Common Ground: A Flourishing Partnership Between Davidson College and the Catawba Nation

a young man holds up Catawba indigenous corn

Roo George-Warren, executive committee member of the Catawba Nation’s government

From a tiny kernel of an idea, the Catawba Nation and Davidson College have grown a corn collaboration into a multi-year interdisciplinary project that stretches from art to history to STEM to agriculture.

In September, the Catawba Nation and the college signed an agreement to work together to grow a once-lost strain of traditional corn, called “kus iswq.” The collaboration supports the Catawba Nation’s expansion of agricultural production, broadens cultural understanding around Indigenous foods, and reintroduces kus iswq into the diets of citizens of the Catawba Nation, based in Rock Hill, South Carolina.

The relationship also provides Davidson students with opportunities for research and service that directly support those goals, furthers the college’s sustainability work, and raises awareness of the role of college founders in the dispossession of Native people. 

“As far as I know, we are the only (college) program like this,” says History Professor Rose Stremlau, one of the faculty members who initiated the collaboration. “We get this one little kernel and get to run with it. And that’s a gift and an opportunity.” 

Stremlau began working with North Carolina’s Indigenous people at UNC Pembroke, modeling for her students how to engage with Native people to address historic wrongs that shape the present while not assuming that white academics know what Indigenous people need. 

In a moment in higher education when many are focused on crafting land acknowledgements and wondering what to say, Stremlau says we should ask what our Native neighbors want us to do.

An Enduring Presence

The kus project is rooted in the Catawba Nation’s long and ongoing presence in the region. 

Traditionally an agrarian society that stretched from what is today South Carolina across the North Carolina Piedmont and up into Virginia, the Catawba Nation, known as “yeh is-WAH h’reh,” or “People of the River,” have lived along the banks of the Catawba River for at least 6,000 years. 

Well into the 18th century, they planted miles and miles of corn fields. While Catawba women (women have been the farmers in most Native societies) grew multiple varieties of corn, Catawbas especially prized a flour corn that’s ground into cornmeal and grits. 

When people see the kus iswq for the first time, they often comment on how beautiful it is, Stremlau says, likening it to a brilliant-colored sculpture. 

Throughout the East, white settlers who wanted Native land displaced them by setting fire to their corn fields, creating famines and refugee crises. The practice originated during the colonial era under British policy, but American leaders perpetuated it. Iroquois people in New York nicknamed George Washington “town burner,” for example, and the Rowan militia engaged in this style of warfare against Cherokee people in the Carolinas, Stremlau says.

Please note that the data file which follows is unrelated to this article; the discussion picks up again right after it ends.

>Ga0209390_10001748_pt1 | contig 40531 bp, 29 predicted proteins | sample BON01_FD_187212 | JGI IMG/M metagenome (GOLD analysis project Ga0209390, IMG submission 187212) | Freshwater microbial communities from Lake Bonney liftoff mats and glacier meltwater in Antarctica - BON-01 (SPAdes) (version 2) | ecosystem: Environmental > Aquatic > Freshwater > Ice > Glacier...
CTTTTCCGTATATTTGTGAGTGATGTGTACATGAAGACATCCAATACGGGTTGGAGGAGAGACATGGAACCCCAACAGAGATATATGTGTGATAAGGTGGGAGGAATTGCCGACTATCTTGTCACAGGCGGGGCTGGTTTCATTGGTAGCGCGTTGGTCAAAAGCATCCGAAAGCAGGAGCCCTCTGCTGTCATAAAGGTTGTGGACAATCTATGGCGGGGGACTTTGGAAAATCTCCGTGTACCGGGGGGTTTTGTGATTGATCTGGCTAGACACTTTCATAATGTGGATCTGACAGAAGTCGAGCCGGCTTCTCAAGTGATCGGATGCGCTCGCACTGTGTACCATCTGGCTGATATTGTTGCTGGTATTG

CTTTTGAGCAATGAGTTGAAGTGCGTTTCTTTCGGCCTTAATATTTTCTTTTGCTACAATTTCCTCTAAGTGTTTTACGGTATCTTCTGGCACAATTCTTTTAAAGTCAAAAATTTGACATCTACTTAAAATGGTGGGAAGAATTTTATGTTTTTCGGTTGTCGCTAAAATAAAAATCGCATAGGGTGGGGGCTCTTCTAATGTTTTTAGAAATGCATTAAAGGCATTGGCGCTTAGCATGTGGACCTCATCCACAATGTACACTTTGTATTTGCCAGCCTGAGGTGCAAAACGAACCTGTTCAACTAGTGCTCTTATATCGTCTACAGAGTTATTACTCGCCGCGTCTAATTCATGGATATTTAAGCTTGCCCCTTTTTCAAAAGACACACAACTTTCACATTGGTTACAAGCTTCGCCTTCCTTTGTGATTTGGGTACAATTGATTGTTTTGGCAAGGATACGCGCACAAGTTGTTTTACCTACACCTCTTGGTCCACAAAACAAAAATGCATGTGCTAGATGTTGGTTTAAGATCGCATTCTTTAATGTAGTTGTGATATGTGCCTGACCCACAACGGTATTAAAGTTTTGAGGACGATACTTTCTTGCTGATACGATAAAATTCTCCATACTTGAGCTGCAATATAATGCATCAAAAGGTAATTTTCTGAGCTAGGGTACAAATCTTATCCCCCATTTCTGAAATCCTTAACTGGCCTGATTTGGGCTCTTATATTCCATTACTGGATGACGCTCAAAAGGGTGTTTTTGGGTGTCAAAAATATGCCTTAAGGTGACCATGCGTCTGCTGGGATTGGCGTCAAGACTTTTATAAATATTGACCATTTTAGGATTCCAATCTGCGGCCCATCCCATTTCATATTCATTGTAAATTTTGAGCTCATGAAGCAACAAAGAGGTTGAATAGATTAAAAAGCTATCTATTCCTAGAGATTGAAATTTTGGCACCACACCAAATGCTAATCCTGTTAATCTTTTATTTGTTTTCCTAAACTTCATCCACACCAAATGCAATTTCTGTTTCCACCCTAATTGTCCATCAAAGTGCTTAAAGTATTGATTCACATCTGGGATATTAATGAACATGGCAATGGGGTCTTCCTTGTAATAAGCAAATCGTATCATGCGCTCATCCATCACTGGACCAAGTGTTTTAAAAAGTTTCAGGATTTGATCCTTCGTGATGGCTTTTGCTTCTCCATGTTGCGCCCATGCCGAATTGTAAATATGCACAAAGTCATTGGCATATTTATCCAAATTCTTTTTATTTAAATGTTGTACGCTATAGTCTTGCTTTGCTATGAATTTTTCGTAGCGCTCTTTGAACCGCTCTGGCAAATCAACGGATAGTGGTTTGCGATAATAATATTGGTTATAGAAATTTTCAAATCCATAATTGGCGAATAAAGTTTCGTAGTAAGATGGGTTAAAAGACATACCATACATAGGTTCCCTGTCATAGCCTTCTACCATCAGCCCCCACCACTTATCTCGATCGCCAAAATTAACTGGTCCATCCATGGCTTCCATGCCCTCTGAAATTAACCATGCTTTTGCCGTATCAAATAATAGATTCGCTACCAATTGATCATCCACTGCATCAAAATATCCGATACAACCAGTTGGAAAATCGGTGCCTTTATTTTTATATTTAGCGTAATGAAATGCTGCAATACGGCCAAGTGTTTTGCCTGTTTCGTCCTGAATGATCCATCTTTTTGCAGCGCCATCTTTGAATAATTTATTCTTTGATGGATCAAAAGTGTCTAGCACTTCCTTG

The land where Davidson College now sits was a part of the Catawba lands taken both through force and fraud perpetrated through the South Carolina court system, which is a topic of research by those in the collaboration. Today, the Catawba Nation numbers about 3,900 people, with a reservation in York County, South Carolina.

Returning Something Precious

From the beginning, the collaboration has included the arts. In 2021, Van Every/Smith Gallery director and curator Lia Newman had invited Alaska Native artist Nicholas Galanin for a solo exhibition. That exhibition, Dreaming in English, included existing and new photos, videos, prints and performative work. Because Galanin was known for his outdoor, ephemeral pieces, Newman invited him to propose such a project for the college. 

At that time, Galanin had just completed a headline-generating, large-scale public work in Sydney, Australia, that addressed the complexity of relations between settlers and Indigenous people. His “Shadows on the Land” entailed the symbolic “burial” of a statue of Capt. James Cook—Galanin was interested in doing something similar in the shape of the famous Washington, D.C., statue of Andrew Jackson, the U.S. president known for his brutal policies toward Native people in the South. 

Galanin’s plan was to dig an outline of Jackson’s statue and over time, transition the site of exposed soil into a garden of sweetgrass, but staff from the Catawba Cultural Center and Department of Natural Resources had another idea: plant kus.

Unshadowed Land by Nicholas Galanin

Artist Nicholas Galanin’s “Unshadowed Land” begins to take shape. A variety of Catawba corn, kus iswq, that had been “rediscovered” was planted within the outline, grew and was harvested in 2022.

Catawbas had recently received a small amount of kus iswq. The corn had been “rediscovered” with the help of a family in Hickory, North Carolina, that had been growing a handed-down seed they only knew as “Indian corn.” Botanical historian David Shields helped to identify the corn, and North Carolina State University had a small supply, which they returned to Catawba. 

In 2021, Galanin’s “Unshadowed Land” project came to be on Main Street, a small field dug by students, faculty, and staff in the shape of Jackson’s statue that was planted with kus. More of the corn was planted at The Farm at Davidson, along the east side of campus on Grey Road.